Strong leadership and thoughtful messaging go a long way. You can take it further by putting the right tools in your employees’ hands: devices approved by your IT department, privacy-centric browsers, and a password manager that helps them manage their accounts and other sensitive information.

For example, 1Password can help everyone on your team stay both productive and secure on the web. It will suggest strong passwords for new accounts and autofill them on all your devices and browsers. 1Password will also make a note of the URL each password is meant to be used on, so you won’t accidentally share your credentials on a scam site.

Stay alert without looking over their shoulders

As your team grows, so does the possibility of some online snafus. It’s important to keep tabs on your company’s digital defenses, but you need to strike a balance – monitoring employees too closely will lead to a culture of surveillance that creates stress and resentment.

The trick is to find tools that let you monitor your overall level of security without being overly invasive. For example, with domain breach reports in 1Password Business and Teams, you can quickly check if any company email address has been affected by a known data breach. If anything comes up, you can tell the affected employees to update their account details or, if necessary, deactivate the associated accounts.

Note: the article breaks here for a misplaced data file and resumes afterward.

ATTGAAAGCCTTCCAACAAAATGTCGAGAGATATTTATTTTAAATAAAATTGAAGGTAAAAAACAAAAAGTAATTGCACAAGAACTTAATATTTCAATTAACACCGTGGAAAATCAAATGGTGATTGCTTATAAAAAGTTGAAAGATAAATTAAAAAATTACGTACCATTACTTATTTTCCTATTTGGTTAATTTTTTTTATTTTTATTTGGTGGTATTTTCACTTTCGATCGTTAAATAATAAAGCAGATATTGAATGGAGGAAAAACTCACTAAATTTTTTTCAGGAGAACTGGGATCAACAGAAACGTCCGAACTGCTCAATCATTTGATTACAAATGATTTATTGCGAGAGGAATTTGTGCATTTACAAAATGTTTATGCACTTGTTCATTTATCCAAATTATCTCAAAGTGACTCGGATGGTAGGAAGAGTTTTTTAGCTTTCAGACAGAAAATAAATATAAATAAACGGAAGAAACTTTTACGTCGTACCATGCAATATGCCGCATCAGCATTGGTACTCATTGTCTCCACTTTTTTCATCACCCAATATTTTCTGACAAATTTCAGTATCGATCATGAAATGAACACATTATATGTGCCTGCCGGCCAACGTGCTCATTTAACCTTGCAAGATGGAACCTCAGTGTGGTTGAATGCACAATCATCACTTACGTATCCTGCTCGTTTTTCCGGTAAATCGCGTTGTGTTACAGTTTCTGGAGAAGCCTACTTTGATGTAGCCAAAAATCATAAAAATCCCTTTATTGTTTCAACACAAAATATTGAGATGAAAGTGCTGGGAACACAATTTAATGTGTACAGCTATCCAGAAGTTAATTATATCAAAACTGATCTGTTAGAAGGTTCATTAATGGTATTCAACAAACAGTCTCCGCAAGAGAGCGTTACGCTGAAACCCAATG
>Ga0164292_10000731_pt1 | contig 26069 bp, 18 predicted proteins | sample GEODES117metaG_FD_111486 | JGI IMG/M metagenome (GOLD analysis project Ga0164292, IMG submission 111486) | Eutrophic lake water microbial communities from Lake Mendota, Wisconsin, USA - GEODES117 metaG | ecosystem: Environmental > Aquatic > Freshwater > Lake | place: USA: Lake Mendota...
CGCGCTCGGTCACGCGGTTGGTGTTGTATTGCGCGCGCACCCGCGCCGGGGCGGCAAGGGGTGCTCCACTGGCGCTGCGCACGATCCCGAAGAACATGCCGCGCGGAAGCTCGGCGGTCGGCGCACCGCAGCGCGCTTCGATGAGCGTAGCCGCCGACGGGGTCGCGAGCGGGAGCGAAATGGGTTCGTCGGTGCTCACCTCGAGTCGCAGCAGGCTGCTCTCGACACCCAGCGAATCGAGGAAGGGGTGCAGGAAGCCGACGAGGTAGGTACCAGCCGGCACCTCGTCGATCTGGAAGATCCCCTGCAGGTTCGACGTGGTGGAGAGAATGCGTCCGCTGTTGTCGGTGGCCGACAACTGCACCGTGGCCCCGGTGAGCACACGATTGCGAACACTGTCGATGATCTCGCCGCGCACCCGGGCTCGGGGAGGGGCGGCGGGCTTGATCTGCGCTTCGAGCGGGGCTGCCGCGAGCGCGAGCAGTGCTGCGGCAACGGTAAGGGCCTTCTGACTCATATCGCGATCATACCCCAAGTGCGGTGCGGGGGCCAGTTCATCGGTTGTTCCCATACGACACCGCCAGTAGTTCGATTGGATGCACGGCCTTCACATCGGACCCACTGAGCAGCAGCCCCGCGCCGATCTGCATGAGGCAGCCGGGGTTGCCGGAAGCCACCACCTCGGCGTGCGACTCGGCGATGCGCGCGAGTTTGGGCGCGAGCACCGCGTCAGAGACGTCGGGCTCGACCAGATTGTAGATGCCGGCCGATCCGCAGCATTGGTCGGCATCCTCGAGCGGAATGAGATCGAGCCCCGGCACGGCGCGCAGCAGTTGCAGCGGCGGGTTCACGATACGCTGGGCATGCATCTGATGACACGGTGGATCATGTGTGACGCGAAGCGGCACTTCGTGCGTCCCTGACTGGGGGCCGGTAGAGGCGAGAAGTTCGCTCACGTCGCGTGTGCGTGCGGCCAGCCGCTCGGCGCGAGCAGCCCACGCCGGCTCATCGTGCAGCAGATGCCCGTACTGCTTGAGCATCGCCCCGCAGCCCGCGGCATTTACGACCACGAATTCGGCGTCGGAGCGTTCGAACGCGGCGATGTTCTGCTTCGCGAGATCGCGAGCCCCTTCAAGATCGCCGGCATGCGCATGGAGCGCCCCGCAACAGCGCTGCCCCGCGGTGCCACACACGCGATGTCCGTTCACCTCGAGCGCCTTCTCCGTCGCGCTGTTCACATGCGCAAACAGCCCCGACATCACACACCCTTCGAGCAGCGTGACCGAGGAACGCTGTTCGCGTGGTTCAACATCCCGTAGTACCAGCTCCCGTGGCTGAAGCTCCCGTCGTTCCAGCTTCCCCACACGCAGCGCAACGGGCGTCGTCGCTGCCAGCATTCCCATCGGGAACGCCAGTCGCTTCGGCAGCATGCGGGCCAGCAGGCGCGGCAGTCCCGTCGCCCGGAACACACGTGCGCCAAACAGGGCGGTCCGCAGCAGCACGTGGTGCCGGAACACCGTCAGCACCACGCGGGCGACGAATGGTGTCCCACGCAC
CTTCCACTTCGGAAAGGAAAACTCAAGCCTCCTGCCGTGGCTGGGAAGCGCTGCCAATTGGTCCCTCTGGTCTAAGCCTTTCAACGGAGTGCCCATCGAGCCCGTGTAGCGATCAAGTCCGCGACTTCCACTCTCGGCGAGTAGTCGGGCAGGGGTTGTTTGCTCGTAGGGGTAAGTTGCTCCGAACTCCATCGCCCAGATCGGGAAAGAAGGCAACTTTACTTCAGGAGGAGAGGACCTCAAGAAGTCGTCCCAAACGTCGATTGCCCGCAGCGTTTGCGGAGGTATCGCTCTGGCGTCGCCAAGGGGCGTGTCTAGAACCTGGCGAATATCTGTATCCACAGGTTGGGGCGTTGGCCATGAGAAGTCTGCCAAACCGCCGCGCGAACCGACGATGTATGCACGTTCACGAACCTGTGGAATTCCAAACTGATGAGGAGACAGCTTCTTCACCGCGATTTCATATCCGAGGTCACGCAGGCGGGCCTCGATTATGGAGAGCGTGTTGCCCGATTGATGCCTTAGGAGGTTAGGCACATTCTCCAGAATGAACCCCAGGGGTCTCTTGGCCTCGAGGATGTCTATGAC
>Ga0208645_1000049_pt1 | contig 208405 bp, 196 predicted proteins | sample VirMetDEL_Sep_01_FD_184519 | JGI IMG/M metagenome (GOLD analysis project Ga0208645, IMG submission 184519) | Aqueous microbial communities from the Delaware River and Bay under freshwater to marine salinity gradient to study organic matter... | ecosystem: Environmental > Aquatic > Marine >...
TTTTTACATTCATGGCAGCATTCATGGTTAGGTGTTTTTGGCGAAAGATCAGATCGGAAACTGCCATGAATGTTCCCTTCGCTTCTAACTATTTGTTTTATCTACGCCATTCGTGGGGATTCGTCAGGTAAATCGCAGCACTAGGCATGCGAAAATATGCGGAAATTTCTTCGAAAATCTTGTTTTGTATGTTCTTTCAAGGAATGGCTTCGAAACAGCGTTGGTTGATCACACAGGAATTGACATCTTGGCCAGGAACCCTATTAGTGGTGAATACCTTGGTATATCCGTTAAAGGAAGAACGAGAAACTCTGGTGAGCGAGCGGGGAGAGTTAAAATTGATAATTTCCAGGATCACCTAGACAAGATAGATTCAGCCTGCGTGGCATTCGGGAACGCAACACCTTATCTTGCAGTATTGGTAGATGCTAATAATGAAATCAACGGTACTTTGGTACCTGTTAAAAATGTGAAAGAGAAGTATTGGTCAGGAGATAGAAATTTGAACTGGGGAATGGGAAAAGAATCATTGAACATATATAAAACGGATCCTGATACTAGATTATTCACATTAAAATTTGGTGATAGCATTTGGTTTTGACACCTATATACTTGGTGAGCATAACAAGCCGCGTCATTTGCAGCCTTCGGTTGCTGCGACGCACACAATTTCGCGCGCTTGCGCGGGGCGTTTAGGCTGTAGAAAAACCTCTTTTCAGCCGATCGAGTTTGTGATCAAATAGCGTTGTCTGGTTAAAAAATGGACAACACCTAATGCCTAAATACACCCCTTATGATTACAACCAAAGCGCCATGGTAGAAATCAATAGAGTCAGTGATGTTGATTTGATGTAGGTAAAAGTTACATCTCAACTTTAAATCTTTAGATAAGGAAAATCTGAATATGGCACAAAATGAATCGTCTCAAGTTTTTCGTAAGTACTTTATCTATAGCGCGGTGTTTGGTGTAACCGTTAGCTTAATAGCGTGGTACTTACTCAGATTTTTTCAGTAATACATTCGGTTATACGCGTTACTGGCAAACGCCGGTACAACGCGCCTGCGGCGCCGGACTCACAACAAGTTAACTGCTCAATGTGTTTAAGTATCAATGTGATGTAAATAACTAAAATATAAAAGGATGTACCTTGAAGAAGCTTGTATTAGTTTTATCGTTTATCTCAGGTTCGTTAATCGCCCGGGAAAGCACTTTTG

1Password Business customers can also view an Activity Log to see what noteworthy actions have been taken by team members. This will help ensure that the right people and devices are being given access to company passwords and other data.

Keep your team prepared for anything

The web is like a living organism, changing and evolving in real time. New sites and services are launching each day that influence our online routines. And as your employees’ web surfing changes, cybercriminals will keep adjusting their tactics accordingly. The bottom line: You can’t account for every future scenario in a single sheet of instructions.

Instead, focus on giving your employees the skills to spot and avoid issues, and know that their decisions on the web can affect everyone around them – as well as your customers. Foster a safe and respectful culture, and help them sharpen or update their online habits on an ongoing basis. And make sure they know who they can talk to within your company when any questions arise.

Thanks for reading! You are free to resume your loafing. 🍞

Content Marketing Manager

Andrew Zangre - Content Marketing Manager Andrew Zangre - Content Marketing Manager